The discovery was made during excavation work carried out by a Spanish archaeological mission from Barcelona University and IPOA, the ministry added in a statement.
At the entrance of the first tomb the mission unearthed two human remains with golden tongues, and inside the tomb a large limestone sarcophagus has been located with woman shaped lid. Early studies revealed that the tomb was previously opened during ancient time and plundered.
The second tomb, located adjacent to the first, is intact and completely sealed, said Hassan Amer, Professor of Greco-Roman department at the Faculty of Archaeology, Cairo University and the mission’s excavation director.
It houses a limestone sarcophagus with a man shaped lid, two niches contain Canopic Jars as well as a collection of 402 green faience Ushabti figurines, amulets and beads.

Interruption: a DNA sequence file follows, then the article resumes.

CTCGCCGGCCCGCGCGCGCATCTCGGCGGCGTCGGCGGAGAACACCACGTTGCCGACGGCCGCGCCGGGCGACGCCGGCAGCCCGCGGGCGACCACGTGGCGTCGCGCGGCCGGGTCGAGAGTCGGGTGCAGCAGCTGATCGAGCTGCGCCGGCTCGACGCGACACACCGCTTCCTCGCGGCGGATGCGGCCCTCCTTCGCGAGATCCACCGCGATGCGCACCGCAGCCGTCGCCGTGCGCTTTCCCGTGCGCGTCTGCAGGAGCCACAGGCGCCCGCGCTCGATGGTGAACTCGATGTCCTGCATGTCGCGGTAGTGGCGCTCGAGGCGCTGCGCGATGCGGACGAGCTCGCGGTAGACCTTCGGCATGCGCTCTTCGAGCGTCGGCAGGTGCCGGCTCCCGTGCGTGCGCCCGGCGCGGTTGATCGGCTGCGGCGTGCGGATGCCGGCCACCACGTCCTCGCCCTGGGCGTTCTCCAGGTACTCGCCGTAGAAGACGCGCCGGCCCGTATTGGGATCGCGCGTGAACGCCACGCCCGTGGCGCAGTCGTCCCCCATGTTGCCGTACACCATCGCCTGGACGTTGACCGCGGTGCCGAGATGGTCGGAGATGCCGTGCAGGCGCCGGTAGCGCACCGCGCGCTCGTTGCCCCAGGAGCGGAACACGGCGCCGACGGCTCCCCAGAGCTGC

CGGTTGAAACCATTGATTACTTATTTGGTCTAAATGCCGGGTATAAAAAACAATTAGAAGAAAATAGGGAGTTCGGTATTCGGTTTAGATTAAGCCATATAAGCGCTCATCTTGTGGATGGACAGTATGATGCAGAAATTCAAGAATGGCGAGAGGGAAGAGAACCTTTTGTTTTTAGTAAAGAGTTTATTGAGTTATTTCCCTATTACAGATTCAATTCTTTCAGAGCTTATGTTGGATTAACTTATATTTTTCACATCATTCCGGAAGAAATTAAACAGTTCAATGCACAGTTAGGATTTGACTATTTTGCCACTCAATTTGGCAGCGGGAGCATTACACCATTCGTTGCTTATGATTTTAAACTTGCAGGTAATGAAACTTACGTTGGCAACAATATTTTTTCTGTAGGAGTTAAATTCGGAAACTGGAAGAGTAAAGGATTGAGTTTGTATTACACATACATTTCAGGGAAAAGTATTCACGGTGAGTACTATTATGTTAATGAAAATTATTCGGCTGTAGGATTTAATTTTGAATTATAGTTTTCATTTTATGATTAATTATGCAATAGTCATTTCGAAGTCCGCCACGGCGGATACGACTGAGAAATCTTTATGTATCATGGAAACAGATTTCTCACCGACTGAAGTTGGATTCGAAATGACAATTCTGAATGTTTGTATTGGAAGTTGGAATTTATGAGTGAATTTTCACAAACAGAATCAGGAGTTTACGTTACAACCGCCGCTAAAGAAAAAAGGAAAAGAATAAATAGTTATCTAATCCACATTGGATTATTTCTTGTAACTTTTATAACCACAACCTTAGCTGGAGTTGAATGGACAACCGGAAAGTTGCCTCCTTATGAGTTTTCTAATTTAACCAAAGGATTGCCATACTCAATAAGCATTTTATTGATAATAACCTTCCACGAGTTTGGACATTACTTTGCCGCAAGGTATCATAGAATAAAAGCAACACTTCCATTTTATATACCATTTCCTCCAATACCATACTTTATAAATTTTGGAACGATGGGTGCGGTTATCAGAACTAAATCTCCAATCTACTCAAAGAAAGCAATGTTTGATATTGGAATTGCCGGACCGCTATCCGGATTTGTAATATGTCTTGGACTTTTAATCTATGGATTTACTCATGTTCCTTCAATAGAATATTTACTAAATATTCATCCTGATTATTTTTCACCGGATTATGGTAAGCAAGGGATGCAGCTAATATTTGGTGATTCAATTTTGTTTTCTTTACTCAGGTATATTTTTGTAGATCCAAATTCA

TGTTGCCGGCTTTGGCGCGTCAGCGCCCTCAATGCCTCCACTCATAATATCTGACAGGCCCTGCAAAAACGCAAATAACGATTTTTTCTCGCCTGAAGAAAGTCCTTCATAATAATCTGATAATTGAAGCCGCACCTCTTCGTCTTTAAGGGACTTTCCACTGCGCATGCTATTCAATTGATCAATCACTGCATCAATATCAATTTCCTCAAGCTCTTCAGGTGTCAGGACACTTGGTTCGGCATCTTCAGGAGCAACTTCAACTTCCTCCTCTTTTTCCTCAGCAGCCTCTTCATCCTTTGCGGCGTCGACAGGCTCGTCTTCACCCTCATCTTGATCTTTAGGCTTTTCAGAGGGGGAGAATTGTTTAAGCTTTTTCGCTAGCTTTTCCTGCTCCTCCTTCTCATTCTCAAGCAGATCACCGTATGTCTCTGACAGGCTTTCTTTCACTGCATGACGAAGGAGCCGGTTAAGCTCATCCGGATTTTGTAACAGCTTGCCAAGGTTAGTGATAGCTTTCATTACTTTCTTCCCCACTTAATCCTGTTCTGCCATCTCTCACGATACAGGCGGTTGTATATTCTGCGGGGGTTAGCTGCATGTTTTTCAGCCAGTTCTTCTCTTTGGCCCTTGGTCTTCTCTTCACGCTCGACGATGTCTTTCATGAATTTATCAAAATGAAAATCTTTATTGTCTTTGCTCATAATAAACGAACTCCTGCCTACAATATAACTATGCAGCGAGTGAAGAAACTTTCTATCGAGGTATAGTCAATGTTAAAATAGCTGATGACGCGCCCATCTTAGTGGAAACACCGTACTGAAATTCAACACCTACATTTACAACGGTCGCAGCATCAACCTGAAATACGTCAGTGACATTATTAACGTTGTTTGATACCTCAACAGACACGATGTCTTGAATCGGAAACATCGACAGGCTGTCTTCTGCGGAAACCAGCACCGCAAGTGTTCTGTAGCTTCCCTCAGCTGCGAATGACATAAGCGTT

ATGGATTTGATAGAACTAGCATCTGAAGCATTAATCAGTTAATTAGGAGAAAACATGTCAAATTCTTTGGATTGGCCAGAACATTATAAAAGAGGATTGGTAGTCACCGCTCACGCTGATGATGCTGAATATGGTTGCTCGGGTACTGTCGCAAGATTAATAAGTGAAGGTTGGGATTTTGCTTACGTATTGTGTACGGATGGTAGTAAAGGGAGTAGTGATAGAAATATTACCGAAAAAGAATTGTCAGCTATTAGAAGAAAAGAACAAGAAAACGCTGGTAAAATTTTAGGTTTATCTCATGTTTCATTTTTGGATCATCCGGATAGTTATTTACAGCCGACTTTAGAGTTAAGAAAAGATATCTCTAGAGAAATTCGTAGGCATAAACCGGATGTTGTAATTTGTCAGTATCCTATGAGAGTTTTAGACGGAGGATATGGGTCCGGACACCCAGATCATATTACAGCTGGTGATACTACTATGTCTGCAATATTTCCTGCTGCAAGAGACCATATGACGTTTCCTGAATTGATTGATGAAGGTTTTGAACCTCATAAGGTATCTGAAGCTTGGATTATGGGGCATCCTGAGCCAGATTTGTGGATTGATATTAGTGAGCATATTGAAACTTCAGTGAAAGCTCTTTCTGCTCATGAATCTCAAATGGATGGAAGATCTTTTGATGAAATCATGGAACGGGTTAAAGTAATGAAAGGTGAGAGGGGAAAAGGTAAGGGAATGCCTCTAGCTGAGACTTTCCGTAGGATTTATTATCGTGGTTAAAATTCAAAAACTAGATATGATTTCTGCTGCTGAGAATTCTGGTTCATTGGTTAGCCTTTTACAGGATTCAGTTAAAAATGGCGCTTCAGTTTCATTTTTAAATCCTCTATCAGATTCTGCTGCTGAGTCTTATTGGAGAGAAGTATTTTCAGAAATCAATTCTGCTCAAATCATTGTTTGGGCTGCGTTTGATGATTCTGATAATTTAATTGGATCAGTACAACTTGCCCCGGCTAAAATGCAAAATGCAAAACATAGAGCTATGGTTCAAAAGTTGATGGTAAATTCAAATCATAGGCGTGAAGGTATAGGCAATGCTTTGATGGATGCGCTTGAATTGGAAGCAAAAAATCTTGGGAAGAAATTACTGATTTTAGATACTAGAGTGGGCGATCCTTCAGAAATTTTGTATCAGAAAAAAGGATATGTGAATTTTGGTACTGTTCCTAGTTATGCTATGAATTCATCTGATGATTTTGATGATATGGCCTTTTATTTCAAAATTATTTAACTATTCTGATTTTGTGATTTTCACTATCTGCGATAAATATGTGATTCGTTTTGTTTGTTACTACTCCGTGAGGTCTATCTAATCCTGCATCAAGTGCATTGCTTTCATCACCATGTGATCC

Excavations will continue to uncover more secrets inside these tombs along with studies to know more about the golden tongues.
The mission has been working in El-Bahnasa area since 1992, led by Maite Mascort and Esther Pons Melado. Over these years several artefacts were found, including a collection of Saite, Greco-Roman and Coptic eras.
El-Bahnasa was the capital of the 19th nome of the Upper Egyptian nomes, and is renowned for its Papyri with writings in Greek language, which are published in a number of volumes in Oxford. It had a wide fame in the Coptic and Islamic periods.